Generally, and unfortunately, if an employer offers health insurance coverage to the spouses of employees, they usually don’t extend the coverage to unmarried partners too. Under the Employee Retirement Income Security Act (ERISA), employers are not required to offer health insurance to any employees, spouses, or "domestic partners" (this term is often used to include same-sex couples and unmarried opposite-sex couples, as well as common law marriages). ERISA also does not compel employers that provide health insurance for employees and legal dependents to extend coverage to domestic partners.
Nevertheless, thousands of employers across the country have begun offering domestic partner benefits in the last several years, and the number continues to grow. Employment experts predict that this trend will continue, as small companies start to follow the lead of large employers that have introduced domestic partner benefit plans in recent months.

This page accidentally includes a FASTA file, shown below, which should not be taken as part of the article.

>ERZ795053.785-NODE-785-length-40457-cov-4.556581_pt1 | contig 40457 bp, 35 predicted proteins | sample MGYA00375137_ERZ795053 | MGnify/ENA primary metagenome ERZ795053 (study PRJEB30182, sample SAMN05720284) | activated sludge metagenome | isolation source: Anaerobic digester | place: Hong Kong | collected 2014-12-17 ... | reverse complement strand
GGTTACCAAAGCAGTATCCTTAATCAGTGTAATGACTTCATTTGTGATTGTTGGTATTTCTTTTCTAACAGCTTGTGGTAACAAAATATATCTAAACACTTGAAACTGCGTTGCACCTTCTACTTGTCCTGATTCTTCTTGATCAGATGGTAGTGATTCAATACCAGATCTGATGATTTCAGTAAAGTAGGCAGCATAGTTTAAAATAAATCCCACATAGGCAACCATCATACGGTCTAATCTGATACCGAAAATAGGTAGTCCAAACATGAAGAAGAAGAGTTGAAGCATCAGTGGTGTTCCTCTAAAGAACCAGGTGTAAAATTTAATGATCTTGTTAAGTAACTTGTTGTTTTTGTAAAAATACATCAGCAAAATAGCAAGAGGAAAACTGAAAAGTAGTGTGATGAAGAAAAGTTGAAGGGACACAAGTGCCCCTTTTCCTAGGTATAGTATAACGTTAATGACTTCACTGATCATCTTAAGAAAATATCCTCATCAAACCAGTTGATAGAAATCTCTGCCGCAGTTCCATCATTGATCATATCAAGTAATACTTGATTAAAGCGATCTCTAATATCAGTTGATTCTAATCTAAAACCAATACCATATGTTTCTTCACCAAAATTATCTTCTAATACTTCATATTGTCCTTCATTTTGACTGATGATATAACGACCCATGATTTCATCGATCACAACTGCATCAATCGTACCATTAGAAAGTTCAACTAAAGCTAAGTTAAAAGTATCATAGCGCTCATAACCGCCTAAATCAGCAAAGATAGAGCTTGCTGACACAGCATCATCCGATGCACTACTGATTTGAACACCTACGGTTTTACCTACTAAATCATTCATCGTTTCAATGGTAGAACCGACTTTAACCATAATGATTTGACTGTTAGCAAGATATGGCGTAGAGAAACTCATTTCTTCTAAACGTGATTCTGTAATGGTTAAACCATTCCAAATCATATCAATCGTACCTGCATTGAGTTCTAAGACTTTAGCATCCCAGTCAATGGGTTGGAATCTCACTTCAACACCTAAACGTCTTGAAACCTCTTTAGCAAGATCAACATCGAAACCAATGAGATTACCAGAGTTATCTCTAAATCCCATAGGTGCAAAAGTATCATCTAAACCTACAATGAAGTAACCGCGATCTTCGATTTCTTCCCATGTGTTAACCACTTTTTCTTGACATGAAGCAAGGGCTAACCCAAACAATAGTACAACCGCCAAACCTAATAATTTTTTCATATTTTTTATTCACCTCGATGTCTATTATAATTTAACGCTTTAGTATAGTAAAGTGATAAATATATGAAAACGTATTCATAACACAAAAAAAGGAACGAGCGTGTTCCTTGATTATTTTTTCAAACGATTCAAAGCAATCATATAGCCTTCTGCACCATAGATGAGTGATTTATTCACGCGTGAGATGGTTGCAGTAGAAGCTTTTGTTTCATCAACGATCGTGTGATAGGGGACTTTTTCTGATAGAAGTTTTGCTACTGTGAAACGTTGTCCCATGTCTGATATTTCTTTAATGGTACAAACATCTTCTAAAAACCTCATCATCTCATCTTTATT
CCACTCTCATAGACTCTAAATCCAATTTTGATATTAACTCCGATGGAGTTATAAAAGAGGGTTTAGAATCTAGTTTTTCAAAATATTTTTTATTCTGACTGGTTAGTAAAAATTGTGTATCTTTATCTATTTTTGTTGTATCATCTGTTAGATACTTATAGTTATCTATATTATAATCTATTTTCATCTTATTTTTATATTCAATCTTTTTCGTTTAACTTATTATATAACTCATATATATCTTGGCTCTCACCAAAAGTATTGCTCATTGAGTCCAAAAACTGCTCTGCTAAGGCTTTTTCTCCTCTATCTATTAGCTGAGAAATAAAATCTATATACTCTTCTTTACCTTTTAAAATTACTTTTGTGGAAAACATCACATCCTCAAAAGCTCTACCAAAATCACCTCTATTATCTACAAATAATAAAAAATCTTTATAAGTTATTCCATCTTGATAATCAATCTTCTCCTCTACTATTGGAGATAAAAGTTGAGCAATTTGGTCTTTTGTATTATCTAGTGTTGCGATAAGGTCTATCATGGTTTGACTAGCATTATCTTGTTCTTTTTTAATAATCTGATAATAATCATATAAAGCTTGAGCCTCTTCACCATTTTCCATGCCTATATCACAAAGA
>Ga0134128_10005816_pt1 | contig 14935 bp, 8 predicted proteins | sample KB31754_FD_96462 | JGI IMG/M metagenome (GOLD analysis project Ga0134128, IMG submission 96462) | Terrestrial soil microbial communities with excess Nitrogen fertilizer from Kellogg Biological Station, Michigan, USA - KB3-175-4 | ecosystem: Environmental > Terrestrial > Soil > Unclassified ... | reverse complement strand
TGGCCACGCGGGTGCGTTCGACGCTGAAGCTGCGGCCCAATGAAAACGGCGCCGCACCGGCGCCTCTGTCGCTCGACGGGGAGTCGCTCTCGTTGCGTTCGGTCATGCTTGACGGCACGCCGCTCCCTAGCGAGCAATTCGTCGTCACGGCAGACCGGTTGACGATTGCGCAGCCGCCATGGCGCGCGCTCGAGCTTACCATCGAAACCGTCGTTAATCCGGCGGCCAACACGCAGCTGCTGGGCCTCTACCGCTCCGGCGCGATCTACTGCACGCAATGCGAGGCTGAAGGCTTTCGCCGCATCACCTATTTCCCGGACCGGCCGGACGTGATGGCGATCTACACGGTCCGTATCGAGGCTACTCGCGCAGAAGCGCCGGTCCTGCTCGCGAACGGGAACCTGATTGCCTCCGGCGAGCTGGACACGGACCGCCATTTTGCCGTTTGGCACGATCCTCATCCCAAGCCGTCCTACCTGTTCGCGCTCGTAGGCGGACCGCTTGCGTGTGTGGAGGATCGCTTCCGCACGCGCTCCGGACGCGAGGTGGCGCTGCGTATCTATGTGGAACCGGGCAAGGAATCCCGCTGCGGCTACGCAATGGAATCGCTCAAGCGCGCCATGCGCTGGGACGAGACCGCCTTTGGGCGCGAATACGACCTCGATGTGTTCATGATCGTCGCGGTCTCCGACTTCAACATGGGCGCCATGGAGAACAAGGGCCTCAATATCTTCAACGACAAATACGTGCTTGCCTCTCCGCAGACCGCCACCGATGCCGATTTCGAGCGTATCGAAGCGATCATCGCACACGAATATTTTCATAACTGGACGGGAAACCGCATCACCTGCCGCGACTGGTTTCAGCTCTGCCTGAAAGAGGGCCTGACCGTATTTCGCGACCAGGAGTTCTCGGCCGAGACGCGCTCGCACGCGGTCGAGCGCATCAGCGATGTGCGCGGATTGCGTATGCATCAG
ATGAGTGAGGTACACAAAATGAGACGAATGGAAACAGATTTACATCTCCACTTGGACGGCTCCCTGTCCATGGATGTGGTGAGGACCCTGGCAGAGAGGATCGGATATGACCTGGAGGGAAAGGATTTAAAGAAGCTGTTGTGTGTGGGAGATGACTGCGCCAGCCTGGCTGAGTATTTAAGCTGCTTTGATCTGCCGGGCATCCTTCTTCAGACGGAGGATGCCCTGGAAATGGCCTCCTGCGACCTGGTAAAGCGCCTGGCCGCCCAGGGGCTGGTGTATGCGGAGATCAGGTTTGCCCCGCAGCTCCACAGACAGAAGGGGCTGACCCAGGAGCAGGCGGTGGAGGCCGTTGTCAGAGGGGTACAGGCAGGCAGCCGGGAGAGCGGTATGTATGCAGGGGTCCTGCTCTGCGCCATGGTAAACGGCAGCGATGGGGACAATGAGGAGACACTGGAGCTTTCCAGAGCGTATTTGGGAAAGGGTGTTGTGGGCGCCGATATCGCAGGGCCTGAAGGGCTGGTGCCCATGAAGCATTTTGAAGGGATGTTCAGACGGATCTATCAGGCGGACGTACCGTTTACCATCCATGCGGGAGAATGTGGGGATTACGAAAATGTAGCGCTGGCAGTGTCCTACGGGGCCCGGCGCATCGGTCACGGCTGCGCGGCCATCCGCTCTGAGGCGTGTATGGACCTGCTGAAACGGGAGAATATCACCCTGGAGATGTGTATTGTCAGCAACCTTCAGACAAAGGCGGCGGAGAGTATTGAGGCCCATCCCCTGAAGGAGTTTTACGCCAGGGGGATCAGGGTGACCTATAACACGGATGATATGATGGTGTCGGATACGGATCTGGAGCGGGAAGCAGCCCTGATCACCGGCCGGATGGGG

In addition, some state and local laws have recently been passed in favor of domestic partner rights.
When benefits are offered to domestic partners, the level of coverage varies depending on the employer. Domestic partner benefits may include long-term care, group life insurance, family and bereavement leave, and most commonly, health, dental, and vision insurance. The definition of domestic partner may also vary from employer to employer. Some companies include same-sex couples, unmarried opposite-sex couples, and common law marriages. Others cover only same-sex partners on the grounds that opposite-sex couples can receive spousal benefits by getting married, while same-sex couples do not have this option. Regardless of how the term is defined, employers typically require domestic partners to sign an affidavit stating that they are in a lasting, committed relationship. They may also require that a couple live together for a specified period of time before they become eligible for domestic partner benefits.